A Tourist in Your Own City
I itched, scratched, and clawed at the opportunity to live in another country. Minnesota is so boring I thought. Dullsville. When I go abroad, my life will be filled with sounds blaring, scents fuming, and crazy, wild adventures with new friends that I will continuously speak about with old despite disinterest and maybe even protest. I won’t care. My life will be so interesting I’ll have to buy a new journal every month to keep up with the onslaught of ideas and revelations on what “culture” is and who I am as a human being, woman, American.
I’m in China now. I live in the northeast corner, snuggled next to Russia and Korea. There are a litany of things to do. The Great Wall is an hour away. I can get to Beijing and Shanghai on the fast train for cheap. There are night markets and street performances. My friends are people from China, US, Canada, Great Britain, among others. I have a vacation planned for Seoul in October and Bangkok in February. Chinese food is very, very good here (who knew?).
What did I do on Saturday?
I worked at my school all day, went grocery shopping, went to bed.
I worked again all day, napped, went to a bar, went to bed.
Monday, my day off?
I stayed in bed all afternoon. One of my four-year-old students wiped a booger on my arm and coughed in my ear. I’m either ill or hiding from another such encounter. I went to dinner at night and walked around the city with friends. Ate some Russian chocolate. Went to bed.
Last year, three Italian men came to my university for their study abroad. How interesting, I thought. Who would come from Milan to Minneapolis to freeze in a pile of snow? They made my girlfriends and I spaghetti carbonara and lamented about their grocery store experience. “Where’s the fresh-a pasta?” they wondered. Despite our food, they seemed to love America. They were enthralled by Minneapolis and posted Instagram photos in Vikings jerseys. They did activities around the city and braved the Mall of America.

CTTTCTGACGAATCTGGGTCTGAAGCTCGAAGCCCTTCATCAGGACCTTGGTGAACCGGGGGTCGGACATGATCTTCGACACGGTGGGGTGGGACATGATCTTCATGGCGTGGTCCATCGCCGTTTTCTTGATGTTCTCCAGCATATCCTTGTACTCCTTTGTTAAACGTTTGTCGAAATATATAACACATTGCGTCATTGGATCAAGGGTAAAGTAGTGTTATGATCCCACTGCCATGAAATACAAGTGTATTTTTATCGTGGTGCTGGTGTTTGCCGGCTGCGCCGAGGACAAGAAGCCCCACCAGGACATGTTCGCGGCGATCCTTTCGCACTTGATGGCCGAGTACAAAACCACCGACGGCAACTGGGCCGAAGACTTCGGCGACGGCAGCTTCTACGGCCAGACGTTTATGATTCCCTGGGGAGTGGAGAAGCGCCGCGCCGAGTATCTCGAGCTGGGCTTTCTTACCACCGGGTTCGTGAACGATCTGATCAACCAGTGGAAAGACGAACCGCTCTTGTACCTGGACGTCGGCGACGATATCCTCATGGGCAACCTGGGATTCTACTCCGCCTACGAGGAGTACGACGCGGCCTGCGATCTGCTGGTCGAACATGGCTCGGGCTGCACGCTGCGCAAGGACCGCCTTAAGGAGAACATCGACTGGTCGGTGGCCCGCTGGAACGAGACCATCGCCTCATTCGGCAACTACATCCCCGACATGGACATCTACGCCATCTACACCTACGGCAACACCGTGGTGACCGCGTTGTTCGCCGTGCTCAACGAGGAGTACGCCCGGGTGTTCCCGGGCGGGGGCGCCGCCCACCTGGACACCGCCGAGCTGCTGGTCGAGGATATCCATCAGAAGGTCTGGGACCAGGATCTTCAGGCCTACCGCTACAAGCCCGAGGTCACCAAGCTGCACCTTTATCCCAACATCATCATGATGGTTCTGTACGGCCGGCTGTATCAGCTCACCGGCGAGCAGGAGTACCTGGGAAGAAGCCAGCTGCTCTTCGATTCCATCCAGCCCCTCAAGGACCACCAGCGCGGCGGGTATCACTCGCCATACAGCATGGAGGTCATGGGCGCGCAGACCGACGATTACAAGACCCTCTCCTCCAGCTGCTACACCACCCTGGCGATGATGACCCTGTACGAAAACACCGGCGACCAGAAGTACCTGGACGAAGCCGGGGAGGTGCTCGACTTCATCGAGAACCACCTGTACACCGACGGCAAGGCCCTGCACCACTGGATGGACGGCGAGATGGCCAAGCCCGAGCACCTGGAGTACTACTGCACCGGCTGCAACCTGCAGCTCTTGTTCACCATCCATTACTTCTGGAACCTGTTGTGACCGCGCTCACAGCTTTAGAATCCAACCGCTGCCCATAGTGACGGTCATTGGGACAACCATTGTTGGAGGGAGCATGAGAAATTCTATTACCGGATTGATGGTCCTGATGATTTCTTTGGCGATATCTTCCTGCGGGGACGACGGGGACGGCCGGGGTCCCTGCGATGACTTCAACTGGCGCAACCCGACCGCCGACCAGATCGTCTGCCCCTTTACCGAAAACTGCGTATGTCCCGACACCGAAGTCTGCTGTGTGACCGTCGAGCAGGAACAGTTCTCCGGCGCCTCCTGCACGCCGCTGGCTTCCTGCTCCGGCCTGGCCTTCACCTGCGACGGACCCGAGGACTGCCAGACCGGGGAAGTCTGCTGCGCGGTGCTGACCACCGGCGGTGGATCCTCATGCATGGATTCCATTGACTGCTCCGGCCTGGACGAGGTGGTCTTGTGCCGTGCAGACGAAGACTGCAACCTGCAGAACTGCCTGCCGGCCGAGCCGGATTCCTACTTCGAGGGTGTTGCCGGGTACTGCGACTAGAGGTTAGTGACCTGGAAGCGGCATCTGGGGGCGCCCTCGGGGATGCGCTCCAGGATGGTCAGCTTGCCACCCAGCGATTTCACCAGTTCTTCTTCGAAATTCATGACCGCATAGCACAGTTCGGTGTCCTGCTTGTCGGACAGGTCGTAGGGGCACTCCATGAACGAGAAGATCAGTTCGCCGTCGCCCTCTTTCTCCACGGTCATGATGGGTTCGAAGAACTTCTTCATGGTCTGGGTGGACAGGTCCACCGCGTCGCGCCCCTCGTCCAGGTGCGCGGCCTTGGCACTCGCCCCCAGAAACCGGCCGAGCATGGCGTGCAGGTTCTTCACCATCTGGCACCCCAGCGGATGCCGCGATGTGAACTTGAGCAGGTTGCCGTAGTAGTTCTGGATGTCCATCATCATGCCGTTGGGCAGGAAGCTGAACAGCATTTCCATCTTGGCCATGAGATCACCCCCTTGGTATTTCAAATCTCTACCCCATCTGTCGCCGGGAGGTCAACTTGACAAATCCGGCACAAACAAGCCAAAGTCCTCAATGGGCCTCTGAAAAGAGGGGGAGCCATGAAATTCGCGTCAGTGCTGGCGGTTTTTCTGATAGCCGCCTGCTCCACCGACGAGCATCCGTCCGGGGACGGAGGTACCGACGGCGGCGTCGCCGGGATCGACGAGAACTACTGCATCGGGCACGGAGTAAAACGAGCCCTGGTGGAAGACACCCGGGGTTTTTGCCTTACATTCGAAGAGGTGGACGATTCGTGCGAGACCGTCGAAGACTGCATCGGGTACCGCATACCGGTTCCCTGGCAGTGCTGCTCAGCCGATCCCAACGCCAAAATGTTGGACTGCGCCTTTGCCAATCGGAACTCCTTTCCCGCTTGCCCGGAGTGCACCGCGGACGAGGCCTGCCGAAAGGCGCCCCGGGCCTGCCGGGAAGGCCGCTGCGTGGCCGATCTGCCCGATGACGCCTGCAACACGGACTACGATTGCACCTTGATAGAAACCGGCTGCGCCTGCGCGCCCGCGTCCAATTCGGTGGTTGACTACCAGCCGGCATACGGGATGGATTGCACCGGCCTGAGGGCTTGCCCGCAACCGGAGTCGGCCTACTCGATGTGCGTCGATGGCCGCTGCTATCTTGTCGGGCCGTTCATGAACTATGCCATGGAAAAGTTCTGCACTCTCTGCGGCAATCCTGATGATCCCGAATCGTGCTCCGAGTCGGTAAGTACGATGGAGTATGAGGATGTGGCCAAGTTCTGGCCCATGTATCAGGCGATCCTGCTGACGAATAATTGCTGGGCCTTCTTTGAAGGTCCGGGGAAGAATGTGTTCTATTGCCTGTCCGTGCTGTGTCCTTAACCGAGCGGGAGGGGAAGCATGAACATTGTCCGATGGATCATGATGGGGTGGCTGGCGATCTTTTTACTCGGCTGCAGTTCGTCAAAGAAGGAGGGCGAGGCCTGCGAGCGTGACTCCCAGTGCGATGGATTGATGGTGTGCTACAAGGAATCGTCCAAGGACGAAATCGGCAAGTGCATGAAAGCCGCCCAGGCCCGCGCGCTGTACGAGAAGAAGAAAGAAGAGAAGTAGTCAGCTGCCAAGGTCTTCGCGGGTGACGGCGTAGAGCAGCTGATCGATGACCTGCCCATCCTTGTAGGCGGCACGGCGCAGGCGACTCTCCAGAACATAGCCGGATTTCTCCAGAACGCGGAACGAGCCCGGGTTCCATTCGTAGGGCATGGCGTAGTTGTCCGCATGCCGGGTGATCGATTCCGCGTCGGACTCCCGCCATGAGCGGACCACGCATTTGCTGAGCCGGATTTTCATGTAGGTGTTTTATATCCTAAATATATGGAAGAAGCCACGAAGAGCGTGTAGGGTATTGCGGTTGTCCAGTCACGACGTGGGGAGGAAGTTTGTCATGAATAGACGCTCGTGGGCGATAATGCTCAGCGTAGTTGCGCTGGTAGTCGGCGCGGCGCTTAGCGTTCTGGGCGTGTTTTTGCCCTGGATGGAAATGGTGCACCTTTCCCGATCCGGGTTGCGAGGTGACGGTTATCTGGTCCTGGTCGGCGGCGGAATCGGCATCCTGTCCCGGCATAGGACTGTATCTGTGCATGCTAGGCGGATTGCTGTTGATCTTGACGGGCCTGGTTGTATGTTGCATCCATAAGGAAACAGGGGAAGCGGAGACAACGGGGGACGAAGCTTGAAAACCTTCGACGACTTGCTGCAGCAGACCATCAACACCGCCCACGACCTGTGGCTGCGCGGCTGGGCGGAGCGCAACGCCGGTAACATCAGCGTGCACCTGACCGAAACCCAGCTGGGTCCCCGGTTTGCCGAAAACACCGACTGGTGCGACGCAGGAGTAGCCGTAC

The year prior, an Australian girl studied abroad at my university and joined the club volleyball team I was a part of. She told me Australians took travel very seriously and her parents urged her to wander, which explains why I believed every hostel in the world came with its own set of Australians. She was going ice climbing that night and told me it was less than a ten minute drive from campus. I had never known ice climbing was a real thing, no less a hop, skip, and sleigh ride away.
When I think about home, sometimes I forget about the days where I couldn’t believe my luck. Where I biked with a friend from craft brewery to craft brewery down elm-lined streets on a perfectly temperate July day. When my friend and I fought against blizzard winds to get fixin’s for nachos. When I hiked Lake Superior Trail and saw the past, present, and future settle across the great expanse of the Great Lake. Those were the days where I looked around, closed my eyes, and inhaled a deep, contented breath.
Everyone should travel. I’m experiencing the splendid, humbling discomfort of being away from home and barely speaking the local language. I eat rice with chopsticks one grain at a time. I’m stared at, pointed towards, and constantly wrong. I’m a stereotype of America whether I act like it or not.
I am finding out who I am as an American, woman, human being. Little by little I find my wall of expectations and preconceived notions crumbling into white chalky dust. I am a little raw, to be honest, and am the most self-aware I’ve ever been. This is good; this is why we travel. But to say that home is a place without self-discovery and adventure is wrong, dangerous even.
I want to do a cooking class here in Shenyang. My friend and I are going to search around today to find one. That’s the trick with cities. You can always stay in your home, apartment, hostel, hotel. Quiet rooms are universal. It’s the days where you choose to search, be it alone or with someone who adheres to your brand of thrill, that you may find what you’re looking for.